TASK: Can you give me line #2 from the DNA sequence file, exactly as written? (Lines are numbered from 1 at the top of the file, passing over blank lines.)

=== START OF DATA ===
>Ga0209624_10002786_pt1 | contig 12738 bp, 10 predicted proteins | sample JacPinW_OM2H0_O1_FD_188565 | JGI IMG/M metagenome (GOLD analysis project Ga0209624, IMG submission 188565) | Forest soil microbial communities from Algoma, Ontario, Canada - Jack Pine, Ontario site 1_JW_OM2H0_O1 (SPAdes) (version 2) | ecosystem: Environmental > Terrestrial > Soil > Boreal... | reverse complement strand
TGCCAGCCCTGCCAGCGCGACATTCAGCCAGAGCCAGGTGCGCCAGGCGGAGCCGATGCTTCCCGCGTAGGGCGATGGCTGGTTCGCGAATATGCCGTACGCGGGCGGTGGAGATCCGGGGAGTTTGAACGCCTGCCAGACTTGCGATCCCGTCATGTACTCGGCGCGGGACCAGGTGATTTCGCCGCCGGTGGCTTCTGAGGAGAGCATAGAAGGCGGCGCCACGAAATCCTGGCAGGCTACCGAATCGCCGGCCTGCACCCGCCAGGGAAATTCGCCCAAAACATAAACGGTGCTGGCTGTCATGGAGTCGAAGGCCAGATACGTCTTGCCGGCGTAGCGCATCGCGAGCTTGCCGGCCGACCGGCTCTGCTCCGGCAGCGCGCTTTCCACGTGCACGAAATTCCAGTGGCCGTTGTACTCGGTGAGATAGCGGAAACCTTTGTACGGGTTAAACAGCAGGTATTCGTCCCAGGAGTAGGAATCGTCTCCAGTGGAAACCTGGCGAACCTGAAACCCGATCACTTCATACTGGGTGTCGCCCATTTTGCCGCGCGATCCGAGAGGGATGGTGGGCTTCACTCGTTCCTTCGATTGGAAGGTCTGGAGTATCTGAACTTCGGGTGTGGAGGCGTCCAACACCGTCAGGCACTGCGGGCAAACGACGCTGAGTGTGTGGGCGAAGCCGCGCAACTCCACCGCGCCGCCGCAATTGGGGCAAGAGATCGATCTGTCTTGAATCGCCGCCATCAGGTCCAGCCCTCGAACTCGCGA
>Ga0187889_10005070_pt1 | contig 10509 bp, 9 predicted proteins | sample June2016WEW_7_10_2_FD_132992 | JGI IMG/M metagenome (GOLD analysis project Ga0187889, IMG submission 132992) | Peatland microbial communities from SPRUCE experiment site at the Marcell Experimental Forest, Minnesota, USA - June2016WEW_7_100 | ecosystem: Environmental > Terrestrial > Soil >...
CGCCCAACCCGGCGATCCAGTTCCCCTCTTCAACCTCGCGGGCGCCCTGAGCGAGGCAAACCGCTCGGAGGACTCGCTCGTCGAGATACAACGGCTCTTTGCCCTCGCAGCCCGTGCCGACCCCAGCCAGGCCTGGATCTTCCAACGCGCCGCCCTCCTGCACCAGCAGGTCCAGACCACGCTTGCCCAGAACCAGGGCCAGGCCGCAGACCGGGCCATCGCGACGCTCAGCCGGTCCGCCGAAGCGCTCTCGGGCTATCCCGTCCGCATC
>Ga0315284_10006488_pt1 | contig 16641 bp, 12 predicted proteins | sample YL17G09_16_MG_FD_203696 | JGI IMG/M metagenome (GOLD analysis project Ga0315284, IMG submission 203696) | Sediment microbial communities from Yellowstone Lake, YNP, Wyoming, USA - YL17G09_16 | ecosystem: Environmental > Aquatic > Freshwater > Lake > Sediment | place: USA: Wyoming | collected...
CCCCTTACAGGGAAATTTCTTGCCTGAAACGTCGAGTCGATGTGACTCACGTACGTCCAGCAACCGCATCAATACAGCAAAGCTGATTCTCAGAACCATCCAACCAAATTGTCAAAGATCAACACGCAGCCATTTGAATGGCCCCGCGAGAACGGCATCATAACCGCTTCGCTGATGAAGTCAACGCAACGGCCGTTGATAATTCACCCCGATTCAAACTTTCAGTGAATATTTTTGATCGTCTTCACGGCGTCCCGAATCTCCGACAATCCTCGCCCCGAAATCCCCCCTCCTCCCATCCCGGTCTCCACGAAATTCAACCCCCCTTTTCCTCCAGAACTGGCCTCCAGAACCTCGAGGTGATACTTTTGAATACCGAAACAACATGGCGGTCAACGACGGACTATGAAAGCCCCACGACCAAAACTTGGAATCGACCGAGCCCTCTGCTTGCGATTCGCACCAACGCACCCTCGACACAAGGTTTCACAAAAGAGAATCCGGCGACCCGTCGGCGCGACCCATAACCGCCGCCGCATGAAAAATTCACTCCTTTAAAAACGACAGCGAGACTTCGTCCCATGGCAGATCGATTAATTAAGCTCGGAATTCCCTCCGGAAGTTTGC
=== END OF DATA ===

TGCCAGCCCTGCCAGCGCGACATTCAGCCAGAGCCAGGTGCGCCAGGCGGAGCCGATGCTTCCCGCGTAGGGCGATGGCTGGTTCGCGAATATGCCGTACGCGGGCGGTGGAGATCCGGGGAGTTTGAACGCCTGCCAGACTTGCGATCCCGTCATGTACTCGGCGCGGGACCAGGTGATTTCGCCGCCGGTGGCTTCTGAGGAGAGCATAGAAGGCGGCGCCACGAAATCCTGGCAGGCTACCGAATCGCCGGCCTGCACCCGCCAGGGAAATTCGCCCAAAACATAAACGGTGCTGGCTGTCATGGAGTCGAAGGCCAGATACGTCTTGCCGGCGTAGCGCATCGCGAGCTTGCCGGCCGACCGGCTCTGCTCCGGCAGCGCGCTTTCCACGTGCACGAAATTCCAGTGGCCGTTGTACTCGGTGAGATAGCGGAAACCTTTGTACGGGTTAAACAGCAGGTATTCGTCCCAGGAGTAGGAATCGTCTCCAGTGGAAACCTGGCGAACCTGAAACCCGATCACTTCATACTGGGTGTCGCCCATTTTGCCGCGCGATCCGAGAGGGATGGTGGGCTTCACTCGTTCCTTCGATTGGAAGGTCTGGAGTATCTGAACTTCGGGTGTGGAGGCGTCCAACACCGTCAGGCACTGCGGGCAAACGACGCTGAGTGTGTGGGCGAAGCCGCGCAACTCCACCGCGCCGCCGCAATTGGGGCAAGAGATCGATCTGTCTTGAATCGCCGCCATCAGGTCCAGCCCTCGAACTCGCGA